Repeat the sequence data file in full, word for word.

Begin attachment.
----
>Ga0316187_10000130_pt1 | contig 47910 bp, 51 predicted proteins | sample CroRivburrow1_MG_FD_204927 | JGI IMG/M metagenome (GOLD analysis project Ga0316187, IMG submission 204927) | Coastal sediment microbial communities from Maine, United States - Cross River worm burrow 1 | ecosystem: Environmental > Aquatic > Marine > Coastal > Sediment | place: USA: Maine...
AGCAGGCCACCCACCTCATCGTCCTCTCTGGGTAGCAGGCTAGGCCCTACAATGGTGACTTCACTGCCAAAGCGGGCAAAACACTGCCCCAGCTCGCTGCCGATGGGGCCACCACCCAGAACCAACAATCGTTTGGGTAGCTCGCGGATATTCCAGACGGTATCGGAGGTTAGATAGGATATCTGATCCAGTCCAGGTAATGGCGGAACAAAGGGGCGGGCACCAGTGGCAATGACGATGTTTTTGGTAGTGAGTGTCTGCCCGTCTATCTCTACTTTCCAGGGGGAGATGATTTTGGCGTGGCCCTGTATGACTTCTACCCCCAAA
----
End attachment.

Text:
>Ga0316187_10000130_pt1 | contig 47910 bp, 51 predicted proteins | sample CroRivburrow1_MG_FD_204927 | JGI IMG/M metagenome (GOLD analysis project Ga0316187, IMG submission 204927) | Coastal sediment microbial communities from Maine, United States - Cross River worm burrow 1 | ecosystem: Environmental > Aquatic > Marine > Coastal > Sediment | place: USA: Maine...
AGCAGGCCACCCACCTCATCGTCCTCTCTGGGTAGCAGGCTAGGCCCTACAATGGTGACTTCACTGCCAAAGCGGGCAAAACACTGCCCCAGCTCGCTGCCGATGGGGCCACCACCCAGAACCAACAATCGTTTGGGTAGCTCGCGGATATTCCAGACGGTATCGGAGGTTAGATAGGATATCTGATCCAGTCCAGGTAATGGCGGAACAAAGGGGCGGGCACCAGTGGCAATGACGATGTTTTTGGTAGTGAGTGTCTGCCCGTCTATCTCTACTTTCCAGGGGGAGATGATTTTGGCGTGGCCCTGTATGACTTCTACCCCCAAA